There have been many discussions on the Armenian blogsphere recently as well as some information revealed in news reports regarding the reopening of the Turkish Armenian border, which has been closed since 1993. The basic arguments for opening the border are that it will open Armenia’s marketplace fully to that of Europe, it will further develop Armenia’s economy since a direct link for the import of Turkish goods will be created rather than an indirect, yet efficient route through Georgia, and that exports from Armenia will increase once investors from other countries start opening factories there. Although I do believe that Armenia will become better integrated with European markets, I am very skeptical about Turkish-Armenian long-term relations—economic and, more importantly, cultural. Nevertheless, the border eventually opening is a reality, whether sooner or later no one knows. I have expressed concerns about the border issue on this blog and as comments on others, but I have not been able to generate as much debate on the topic as I hoped.
When the Turkish-Armenian border opens, most likely within the next three years (by 2010 the very latest in my opinion), I imagine the following future scenario for Armenia:After five years:
The Armenian economy seems to be developing at a significantly faster pace than it was when the border was still closed, but not as much as many predicted. Turkish goods, including foodstuffs, construction materials, domestic goods, and clothing—which were all in plentiful supply before the border opened—are available in every shop throughout the capital city and in every region of Armenia with virtually no shortages. In regional towns spacious modern markets have been built, selling exclusively Turkish products at low costs, lower than they have ever been. The prestige surrounding anything produced or designed by German ingenuity has been replaced by Turkish import power as well as consumer confidence. Most consumers regard Turkish goods as being of exceptionally high quality, although they are still inferior to European products, now in short supply due to their higher prices. After seven years:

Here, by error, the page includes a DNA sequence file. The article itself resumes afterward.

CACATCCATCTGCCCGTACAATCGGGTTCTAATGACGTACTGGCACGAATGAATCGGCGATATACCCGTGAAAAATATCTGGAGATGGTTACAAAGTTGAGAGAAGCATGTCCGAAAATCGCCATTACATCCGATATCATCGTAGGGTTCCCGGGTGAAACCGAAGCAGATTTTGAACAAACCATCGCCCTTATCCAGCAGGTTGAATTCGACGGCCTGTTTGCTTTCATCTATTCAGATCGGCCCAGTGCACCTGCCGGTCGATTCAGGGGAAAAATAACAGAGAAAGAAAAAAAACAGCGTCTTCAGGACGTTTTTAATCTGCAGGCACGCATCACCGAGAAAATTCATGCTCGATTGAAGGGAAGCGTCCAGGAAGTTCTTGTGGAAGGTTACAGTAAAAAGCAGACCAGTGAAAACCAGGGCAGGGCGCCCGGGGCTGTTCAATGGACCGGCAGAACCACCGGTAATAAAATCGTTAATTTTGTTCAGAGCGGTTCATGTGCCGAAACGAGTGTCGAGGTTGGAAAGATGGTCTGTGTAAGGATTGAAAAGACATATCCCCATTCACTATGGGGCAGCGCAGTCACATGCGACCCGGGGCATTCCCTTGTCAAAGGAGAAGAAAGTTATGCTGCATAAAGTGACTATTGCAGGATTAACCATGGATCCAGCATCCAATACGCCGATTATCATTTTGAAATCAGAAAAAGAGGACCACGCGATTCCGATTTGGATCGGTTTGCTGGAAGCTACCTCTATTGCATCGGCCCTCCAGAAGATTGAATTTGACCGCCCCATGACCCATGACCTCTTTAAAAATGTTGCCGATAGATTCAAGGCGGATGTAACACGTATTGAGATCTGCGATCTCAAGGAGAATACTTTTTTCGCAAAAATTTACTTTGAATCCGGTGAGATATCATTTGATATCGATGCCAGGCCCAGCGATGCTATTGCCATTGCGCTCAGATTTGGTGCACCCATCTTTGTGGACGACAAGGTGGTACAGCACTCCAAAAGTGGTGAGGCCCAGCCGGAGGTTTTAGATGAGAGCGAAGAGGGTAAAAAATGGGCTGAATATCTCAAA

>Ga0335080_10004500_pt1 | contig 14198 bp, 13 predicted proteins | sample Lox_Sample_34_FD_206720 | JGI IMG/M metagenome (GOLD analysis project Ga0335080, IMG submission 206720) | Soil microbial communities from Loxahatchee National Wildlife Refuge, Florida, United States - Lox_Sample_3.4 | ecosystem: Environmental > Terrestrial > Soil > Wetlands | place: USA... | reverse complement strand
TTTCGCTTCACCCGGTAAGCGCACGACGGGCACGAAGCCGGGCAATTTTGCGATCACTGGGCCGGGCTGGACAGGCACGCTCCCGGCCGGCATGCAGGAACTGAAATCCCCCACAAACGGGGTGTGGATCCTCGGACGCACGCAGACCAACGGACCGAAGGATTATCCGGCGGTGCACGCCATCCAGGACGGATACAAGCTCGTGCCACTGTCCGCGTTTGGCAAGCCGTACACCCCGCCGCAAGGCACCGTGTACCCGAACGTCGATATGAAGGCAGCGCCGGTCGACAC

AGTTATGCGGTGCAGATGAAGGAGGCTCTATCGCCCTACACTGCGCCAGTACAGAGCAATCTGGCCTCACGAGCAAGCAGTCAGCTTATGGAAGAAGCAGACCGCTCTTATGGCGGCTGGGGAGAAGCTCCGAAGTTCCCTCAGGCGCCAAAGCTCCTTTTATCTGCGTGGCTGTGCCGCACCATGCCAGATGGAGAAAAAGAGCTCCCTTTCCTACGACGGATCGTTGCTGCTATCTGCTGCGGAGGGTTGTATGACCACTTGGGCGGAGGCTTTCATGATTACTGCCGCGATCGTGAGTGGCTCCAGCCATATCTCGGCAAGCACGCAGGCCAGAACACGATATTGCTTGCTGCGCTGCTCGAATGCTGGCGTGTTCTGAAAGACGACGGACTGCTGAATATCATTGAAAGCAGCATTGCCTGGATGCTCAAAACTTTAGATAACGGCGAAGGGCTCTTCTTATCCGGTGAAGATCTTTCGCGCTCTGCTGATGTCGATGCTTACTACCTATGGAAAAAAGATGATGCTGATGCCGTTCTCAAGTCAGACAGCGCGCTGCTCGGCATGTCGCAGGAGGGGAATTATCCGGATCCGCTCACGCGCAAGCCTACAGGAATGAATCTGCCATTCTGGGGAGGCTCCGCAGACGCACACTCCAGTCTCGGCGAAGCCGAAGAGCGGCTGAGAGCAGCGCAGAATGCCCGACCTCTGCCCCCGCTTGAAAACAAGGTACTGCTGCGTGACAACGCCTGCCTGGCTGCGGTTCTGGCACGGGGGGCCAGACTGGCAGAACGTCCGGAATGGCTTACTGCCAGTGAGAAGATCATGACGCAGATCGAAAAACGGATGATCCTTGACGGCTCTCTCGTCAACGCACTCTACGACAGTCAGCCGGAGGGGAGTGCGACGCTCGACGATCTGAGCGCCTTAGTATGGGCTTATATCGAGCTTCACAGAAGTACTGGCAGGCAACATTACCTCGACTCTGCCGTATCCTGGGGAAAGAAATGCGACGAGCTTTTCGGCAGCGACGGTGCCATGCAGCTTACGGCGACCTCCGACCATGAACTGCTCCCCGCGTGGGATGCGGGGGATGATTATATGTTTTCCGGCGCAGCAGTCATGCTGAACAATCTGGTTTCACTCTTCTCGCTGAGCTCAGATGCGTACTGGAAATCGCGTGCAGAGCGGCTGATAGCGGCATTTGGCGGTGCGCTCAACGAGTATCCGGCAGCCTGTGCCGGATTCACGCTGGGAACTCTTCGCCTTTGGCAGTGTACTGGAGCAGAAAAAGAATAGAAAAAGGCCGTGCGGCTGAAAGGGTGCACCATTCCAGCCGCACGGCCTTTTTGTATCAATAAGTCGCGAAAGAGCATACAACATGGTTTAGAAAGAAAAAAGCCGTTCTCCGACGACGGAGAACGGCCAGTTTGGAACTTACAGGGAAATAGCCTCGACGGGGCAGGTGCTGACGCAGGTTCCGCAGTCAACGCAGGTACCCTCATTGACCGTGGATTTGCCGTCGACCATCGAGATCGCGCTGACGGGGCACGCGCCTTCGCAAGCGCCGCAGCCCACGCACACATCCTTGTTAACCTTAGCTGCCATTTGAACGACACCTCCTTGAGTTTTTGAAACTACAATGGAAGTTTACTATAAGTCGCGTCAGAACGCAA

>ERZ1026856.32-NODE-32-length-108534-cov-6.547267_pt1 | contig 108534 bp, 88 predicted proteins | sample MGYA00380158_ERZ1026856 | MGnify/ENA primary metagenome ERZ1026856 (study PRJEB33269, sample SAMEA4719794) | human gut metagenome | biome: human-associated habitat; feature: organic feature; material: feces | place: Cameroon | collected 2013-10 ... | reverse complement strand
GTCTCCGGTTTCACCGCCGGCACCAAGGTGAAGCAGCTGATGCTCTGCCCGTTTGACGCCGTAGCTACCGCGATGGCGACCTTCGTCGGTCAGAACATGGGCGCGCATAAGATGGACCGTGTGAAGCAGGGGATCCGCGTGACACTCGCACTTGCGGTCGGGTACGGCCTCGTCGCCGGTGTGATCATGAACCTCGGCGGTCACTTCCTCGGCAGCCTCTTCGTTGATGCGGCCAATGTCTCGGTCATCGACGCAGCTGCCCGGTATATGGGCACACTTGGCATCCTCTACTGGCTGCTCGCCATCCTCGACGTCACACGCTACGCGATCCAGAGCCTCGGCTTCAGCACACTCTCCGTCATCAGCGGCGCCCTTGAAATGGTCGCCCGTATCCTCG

Armenian companies producing foodstuffs are rapidly shutting down. Those that stay open only produce goods for export to primarily to Russia and countries in the West as highly affordable Turkish goods have now completely saturated the domestic marketplace. Armenian companies simply cannot compete with the costs of goods produced by their Turkish counterparts. Even bread is being produced just over the border, as manufacturers understand that they can save up to five drams or more per piece regardless of transportation costs. After 10 years:
Turkish foodstuffs are found in all Armenian homes, and occasionally European delicacies like biscuits and chocolate are also consumed. As many Turkish goods as well as those coming through Turkey from the West are laden with artificial ingredients, fillers, and chemicals, an unprecedented amount of serious health problems including obesity, high blood pressure, diabetes, and even cancer can be found throughout the Armenian population. Although extreme poverty has decreased because extremely cheap foodstuffs are everywhere, such medical problems are appearing in remote places where they didn’t occur before. No food products are made in Armenia any longer aside from processed sunflower seeds.After 15 years: